At Southern Scientific, we’ve reconfigured our drinking water sampling procedure to comply with the best available guidelines on PFAS sampling. As the compound PFAS can be found in everyday household items such as cookware and clothing, contamination when sampling is a high risk.
In this video, we will outline the steps to taking, labelling, and transporting a PFAS sample so it will safely arrive at the laboratory.
What are PFAS Chemicals?
PFAS (per- and polyfluoroalkyl substances) are a group of man-made chemicals that are used in a wide variety of products because of their ability to repel water and oil. They have been used in nonstick cookware, water-repellent clothing, stain-resistant fabrics and carpets, and firefighting foams. PFAS are also known as “forever chemicals” because they do not break down in the environment and can accumulate in the body over time. Some studies have linked PFAS to various health problems, including cancer, immune system problems, and developmental issues in children.
What are the precautions to take before PFAS sampling?
There are some additional precautions to take before PFAS sampling.
- Clothing that is water resistant, such as a Hi-Vis jacket, cannot be worn when sampling for PFAS compounds. Ideally, wear a coat that is not washed with fabric softener.
- When sampling, avoid touching clothing, your face and hair, particularly if you are wearing makeup, hand cream, sunscreen or other personal care products. Long hair should be tied back.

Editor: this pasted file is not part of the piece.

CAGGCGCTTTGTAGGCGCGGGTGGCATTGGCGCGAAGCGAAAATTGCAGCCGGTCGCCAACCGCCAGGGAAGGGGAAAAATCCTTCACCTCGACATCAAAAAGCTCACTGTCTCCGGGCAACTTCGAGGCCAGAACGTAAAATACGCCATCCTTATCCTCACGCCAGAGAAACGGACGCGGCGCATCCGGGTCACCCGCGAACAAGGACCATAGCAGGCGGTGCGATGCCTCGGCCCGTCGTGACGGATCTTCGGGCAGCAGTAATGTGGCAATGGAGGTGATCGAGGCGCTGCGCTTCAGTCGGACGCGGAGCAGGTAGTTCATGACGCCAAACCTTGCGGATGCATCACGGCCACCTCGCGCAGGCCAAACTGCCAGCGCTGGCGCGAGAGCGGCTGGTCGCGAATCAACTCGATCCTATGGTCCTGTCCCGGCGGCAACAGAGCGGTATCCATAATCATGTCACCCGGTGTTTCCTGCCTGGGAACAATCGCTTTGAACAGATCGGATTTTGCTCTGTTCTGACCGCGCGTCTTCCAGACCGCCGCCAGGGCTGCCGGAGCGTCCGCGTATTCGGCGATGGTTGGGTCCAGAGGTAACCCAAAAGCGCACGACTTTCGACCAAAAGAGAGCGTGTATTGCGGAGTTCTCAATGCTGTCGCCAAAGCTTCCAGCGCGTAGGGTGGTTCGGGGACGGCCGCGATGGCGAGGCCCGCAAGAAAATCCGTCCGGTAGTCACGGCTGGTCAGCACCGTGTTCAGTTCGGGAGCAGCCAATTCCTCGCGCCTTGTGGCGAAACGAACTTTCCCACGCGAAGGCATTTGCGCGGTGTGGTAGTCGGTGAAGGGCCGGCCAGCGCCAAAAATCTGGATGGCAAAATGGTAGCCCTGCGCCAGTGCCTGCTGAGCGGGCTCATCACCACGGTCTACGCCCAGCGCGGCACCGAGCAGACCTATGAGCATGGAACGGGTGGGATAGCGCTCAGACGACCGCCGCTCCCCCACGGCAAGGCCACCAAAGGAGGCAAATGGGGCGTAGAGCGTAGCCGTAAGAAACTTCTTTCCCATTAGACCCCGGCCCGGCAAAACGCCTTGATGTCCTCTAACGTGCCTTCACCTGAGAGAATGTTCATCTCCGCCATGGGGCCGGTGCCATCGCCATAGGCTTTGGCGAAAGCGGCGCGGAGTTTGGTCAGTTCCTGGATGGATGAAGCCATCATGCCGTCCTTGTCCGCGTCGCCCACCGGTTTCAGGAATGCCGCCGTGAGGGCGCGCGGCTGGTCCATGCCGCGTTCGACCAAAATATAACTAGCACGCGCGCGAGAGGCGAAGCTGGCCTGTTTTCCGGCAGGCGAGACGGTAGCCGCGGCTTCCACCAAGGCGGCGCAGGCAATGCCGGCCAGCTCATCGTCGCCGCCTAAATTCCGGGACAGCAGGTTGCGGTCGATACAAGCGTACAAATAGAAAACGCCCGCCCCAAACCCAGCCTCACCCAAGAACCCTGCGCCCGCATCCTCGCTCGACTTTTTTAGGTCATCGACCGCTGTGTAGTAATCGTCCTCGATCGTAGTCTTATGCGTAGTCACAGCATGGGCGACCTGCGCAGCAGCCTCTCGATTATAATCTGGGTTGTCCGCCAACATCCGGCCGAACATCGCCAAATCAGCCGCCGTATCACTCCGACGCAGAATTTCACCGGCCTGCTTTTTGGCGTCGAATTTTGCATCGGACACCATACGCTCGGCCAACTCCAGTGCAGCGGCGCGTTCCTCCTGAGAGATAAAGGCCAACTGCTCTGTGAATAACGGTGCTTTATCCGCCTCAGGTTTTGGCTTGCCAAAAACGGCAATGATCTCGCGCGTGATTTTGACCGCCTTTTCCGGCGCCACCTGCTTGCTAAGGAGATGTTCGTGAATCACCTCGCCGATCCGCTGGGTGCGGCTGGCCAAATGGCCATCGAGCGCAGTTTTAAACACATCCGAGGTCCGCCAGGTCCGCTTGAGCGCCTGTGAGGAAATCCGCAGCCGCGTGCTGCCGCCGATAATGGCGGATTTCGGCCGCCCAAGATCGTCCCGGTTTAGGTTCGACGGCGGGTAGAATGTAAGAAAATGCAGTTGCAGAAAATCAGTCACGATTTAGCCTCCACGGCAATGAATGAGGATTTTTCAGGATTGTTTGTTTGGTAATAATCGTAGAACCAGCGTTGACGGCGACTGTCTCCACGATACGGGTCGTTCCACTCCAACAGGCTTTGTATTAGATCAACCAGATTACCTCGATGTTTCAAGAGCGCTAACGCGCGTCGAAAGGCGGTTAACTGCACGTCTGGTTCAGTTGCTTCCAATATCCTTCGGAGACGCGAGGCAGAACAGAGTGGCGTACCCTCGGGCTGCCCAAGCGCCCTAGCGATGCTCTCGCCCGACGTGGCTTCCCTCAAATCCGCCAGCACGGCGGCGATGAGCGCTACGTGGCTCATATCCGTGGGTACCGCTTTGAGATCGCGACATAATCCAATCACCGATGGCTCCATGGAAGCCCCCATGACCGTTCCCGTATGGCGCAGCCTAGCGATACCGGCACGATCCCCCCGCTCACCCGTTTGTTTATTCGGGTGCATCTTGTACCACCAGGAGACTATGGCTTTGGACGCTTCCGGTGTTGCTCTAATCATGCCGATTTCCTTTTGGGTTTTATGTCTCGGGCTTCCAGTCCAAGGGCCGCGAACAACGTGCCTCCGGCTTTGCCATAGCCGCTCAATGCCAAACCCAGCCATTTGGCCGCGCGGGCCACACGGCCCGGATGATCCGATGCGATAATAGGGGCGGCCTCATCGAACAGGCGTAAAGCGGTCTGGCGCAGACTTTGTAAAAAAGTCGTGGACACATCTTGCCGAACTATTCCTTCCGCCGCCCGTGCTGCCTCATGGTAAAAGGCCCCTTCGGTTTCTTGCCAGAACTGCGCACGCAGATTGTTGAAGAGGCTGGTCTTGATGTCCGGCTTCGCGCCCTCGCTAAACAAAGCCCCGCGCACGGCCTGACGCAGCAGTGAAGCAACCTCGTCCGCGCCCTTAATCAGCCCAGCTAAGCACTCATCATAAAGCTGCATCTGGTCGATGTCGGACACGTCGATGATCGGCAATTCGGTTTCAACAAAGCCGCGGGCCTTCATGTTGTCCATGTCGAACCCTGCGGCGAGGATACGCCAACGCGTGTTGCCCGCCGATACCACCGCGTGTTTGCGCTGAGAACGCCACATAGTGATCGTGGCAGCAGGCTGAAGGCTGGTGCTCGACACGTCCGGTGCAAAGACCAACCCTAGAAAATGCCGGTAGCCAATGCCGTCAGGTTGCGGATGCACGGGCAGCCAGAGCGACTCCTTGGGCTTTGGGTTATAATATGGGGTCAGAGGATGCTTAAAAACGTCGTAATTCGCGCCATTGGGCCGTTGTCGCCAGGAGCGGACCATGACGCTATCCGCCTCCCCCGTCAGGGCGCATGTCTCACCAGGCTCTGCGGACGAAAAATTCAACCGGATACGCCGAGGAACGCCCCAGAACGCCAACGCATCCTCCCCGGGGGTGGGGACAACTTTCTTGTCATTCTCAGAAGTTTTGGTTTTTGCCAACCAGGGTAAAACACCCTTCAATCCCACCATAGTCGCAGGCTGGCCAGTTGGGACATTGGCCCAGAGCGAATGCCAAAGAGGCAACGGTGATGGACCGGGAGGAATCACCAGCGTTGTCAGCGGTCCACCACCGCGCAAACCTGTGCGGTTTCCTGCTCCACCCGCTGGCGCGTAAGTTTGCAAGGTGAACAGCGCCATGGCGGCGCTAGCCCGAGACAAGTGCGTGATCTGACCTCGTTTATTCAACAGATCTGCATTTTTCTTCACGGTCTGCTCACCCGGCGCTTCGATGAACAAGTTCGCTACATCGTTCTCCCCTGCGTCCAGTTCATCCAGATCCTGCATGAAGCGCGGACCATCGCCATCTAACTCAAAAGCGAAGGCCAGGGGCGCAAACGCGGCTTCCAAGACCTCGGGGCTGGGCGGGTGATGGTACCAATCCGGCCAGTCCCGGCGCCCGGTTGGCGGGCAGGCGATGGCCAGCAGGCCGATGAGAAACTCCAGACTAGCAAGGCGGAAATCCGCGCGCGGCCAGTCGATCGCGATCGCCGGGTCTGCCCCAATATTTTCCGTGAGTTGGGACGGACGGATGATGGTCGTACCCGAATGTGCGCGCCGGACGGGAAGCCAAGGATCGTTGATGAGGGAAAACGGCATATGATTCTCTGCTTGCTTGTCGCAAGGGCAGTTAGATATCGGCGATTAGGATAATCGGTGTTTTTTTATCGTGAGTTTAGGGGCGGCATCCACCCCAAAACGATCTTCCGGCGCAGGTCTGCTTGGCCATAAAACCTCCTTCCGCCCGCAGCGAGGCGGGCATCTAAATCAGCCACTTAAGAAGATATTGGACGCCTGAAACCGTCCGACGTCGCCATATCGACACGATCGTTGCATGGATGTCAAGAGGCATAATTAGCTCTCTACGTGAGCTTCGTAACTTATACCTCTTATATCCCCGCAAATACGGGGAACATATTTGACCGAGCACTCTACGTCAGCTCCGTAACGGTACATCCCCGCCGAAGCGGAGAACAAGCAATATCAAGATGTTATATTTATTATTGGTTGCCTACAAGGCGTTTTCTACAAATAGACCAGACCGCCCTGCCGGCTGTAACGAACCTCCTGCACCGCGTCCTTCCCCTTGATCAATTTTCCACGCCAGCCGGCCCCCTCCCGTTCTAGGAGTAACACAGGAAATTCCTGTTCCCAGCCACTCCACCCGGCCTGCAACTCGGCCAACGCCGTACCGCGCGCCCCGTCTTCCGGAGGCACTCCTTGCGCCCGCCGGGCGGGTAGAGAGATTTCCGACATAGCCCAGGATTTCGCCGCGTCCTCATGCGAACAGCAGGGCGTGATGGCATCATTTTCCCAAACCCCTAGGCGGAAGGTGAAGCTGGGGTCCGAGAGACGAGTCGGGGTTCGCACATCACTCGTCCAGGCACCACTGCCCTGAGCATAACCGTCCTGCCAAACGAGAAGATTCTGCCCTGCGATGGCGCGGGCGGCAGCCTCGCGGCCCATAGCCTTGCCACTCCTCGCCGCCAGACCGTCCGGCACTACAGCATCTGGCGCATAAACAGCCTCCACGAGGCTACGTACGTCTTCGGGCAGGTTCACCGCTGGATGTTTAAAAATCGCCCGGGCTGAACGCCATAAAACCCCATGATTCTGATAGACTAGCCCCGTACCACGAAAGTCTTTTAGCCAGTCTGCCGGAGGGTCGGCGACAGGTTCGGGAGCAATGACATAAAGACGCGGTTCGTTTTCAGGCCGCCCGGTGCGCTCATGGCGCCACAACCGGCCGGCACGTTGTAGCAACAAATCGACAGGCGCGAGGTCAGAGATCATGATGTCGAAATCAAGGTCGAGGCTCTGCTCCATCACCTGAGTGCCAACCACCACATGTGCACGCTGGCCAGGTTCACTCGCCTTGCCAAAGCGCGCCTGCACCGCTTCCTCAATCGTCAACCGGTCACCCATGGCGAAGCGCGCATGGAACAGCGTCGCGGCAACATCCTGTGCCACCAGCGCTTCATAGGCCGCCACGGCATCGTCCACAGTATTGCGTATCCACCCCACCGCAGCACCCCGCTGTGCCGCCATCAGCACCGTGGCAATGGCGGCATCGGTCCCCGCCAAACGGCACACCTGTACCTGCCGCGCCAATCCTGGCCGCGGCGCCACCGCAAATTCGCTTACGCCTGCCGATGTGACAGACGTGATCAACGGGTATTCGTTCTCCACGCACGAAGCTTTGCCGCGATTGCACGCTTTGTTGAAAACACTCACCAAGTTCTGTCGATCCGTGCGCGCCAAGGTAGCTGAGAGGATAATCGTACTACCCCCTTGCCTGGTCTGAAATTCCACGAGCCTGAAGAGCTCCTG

- Ensure your hands are washed well before sampling.
- A fresh pair of gloves must be worn when sampling. Use nitrile gloves rather than latex.
- Keep food, especially wrappers, away from the sample area. Avoid contact with these products before you start sampling.
- It’s recommended that you also follow all normal drinking water sampling guidelines. For instance, it is much easier to sample from a tap rather than using pumps and bailers
What equipment is used specifically for PFAS sampling?
When samples are not taken directly to the lab and therefore pass a lot of hands before getting there, it is good practice to place bottles in a PFAS-free plastic Ziplock bag before putting them into the cooler box.
What’s the process for PFAS sampling?
- As mentioned before, ensure the area around the sink is clean and free from typical PFAS items.
- Let the tap run for at least 5 minutes at a high flow rate
- Before sampling, reduce the flow rate
- Using new nitrile gloves, collect the sample for PFAS first before gathering samples for any other parameters using other containers. This avoids contact with any other sample container, bottles or packing materials.
- As with all other samples, do not place the sample bottle cap on any surface when collecting the sample, and avoid all contact with the inside of the sample bottle or its cap when opening bottles, be careful not to touch the inside of the cap or the bottle.
- Place the bottle under the stream of water. Fill the water to the shoulder of the bottle. Don’t let the water overflow from the bottle.
- Take a sample and close the bottle once filled.
- Place the bottle in a cooler box with ice or ice packs that are PFAS-free. PFAS samples should be stored separately from other samples.
The science of PFAS sampling is changing as more attention is paid to these compounds. At Southern Scientific, we do as much research as possible to stay on top of these updates in best practices.
If you’re concerned about PFAS chemicals in your drinking water and want to learn more about keeping your supply safe, our newsletter is perfect for you. 🏠
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